Perhaps because of the nature of the ending of the fight that made me deduct a point. Somehow though, while quite good, this volume didn't really measure up to the standards of the previous volumes. I don't think the Mr. Dark story has ended, since he still has a few minions. But the part about the state of the former Empire and the various pretenders to the throne, was interesting. I have no idea who the goblins were or what the story is with them, never mind all the sleeping beauties, but this seems like a promising story arc.
So while not the greatest of volumes, even a "decent" Fables volume seems heads and shoulders above most of the typical comic crap out there. So count me in for Vol 17 to see where this is all going. Jan 05, colleen the convivial curmudgeon rated it liked it Shelves: comics , fractured-fairytale. North made, what it means for the future, and just various bits and bobs throughout the story.
Plus the super-hero thing was kind of fun and goofy - and it was even cool to see Ozma act like a kid for a minute and relish in flying.
On the other hand the conclusion to the much built-up battle between the F 3. On the other hand the conclusion to the much built-up battle between the Fables and Mister Dark was anti-climactic to say the least. Of course, I don't think that every thread of that particular story is over Mrs. Spratt, anyone? North which sets whole other things into motion While I would've liked more from the battle, I was satisfied, overall. View 1 comment.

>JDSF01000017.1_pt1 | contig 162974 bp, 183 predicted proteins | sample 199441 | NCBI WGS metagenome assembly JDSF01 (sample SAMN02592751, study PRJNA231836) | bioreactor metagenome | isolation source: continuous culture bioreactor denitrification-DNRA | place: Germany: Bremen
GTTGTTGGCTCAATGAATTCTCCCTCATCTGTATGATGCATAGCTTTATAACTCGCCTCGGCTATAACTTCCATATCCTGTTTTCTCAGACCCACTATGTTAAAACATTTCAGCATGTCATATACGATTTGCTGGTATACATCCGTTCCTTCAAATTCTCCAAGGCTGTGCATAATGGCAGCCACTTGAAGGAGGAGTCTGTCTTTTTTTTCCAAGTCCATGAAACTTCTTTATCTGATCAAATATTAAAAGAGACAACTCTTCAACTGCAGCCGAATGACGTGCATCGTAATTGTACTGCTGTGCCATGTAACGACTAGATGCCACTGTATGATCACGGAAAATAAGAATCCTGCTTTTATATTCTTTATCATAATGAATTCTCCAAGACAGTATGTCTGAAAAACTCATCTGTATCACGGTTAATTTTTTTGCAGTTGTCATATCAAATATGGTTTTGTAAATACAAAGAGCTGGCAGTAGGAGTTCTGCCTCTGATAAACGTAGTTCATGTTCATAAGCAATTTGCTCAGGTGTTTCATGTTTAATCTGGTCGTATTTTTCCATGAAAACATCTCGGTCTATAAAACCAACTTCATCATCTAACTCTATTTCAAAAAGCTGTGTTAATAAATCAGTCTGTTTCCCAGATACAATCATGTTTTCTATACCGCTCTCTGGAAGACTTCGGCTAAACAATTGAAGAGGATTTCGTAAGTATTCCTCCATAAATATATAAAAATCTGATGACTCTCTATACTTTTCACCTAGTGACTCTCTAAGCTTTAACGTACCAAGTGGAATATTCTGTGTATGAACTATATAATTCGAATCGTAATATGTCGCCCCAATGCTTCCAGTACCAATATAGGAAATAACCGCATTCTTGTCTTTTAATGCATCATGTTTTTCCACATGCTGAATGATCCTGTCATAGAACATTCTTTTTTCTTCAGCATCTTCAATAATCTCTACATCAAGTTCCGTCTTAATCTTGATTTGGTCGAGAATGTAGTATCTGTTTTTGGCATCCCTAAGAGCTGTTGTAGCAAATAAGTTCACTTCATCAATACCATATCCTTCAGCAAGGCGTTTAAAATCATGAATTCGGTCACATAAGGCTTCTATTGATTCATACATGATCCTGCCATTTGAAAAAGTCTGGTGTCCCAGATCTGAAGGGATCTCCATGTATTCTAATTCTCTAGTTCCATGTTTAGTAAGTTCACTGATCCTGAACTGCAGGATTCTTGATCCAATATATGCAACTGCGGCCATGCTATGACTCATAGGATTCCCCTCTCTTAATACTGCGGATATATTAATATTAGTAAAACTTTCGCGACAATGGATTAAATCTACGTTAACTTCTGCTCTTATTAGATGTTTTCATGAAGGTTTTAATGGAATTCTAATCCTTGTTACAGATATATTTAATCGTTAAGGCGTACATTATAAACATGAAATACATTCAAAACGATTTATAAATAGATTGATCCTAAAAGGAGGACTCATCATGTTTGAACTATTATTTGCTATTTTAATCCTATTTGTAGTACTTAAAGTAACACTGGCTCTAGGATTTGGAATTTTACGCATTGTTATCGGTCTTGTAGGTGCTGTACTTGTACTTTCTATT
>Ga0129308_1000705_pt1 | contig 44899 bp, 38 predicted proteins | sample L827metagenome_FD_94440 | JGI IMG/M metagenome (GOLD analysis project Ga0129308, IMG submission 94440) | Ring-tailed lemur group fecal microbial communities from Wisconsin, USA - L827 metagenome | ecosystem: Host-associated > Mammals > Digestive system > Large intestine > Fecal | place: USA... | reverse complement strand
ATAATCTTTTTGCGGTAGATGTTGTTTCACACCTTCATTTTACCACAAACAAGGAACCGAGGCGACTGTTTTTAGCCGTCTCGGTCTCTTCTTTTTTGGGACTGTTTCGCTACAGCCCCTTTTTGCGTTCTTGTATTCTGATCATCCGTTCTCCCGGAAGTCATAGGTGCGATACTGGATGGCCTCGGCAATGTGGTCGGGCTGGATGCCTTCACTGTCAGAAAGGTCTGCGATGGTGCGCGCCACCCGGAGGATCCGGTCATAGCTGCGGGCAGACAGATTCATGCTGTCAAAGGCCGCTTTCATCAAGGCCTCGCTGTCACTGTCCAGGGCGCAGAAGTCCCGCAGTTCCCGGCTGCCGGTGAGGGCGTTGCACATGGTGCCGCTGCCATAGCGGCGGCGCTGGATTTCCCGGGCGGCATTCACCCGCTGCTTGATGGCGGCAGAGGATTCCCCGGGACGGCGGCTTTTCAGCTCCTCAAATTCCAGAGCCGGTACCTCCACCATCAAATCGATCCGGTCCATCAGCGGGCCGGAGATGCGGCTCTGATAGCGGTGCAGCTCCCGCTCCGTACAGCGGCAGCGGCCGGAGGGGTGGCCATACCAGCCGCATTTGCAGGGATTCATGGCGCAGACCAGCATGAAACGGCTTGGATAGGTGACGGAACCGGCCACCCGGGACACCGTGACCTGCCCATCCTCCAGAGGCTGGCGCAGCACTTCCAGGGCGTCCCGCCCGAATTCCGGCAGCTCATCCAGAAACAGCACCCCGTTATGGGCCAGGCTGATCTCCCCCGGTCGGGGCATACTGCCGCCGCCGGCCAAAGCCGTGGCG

Apr 22, Ottery StCatchpole rated it liked it.
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This review has been hidden because it contains spoilers. To view it, click here. I'd like to start by stating that I am a fan of Bill Willingham, I love his work on Fables, Robin back in the day and the occasional other comic that he's done like Thessaly and Shadowpact which I actually thought was pretty cool. That said, I'd like to add that I am a huge fan of Fables, couldn't wait for the possible t.
Fables, at its best, is a biting satire on our past fantasies, fairy tal I'd like to start by stating that I am a fan of Bill Willingham, I love his work on Fables, Robin back in the day and the occasional other comic that he's done like Thessaly and Shadowpact which I actually thought was pretty cool.
Fables, at its best, is a biting satire on our past fantasies, fairy tales, politics, relationships between men and women and everyday life and magic. Lately however, Fables has been anything but its best. Mind you, I add a caveat to that, I'm speaking of the trades, which is how I read Fables now exclusively, though had this storyline been more powerful that would have changed.
Something has happened to Mr. Willingham's work since he introduced the major villain Mr. Dark, who has plagued our Fables for the past 3 volumes or so. He seems to have lost his writing edge a bit. Dealing with the character and the fall out of his last major story line I think has deprived or perhaps left Mr. Willingham a little lost in the direction of the books recently.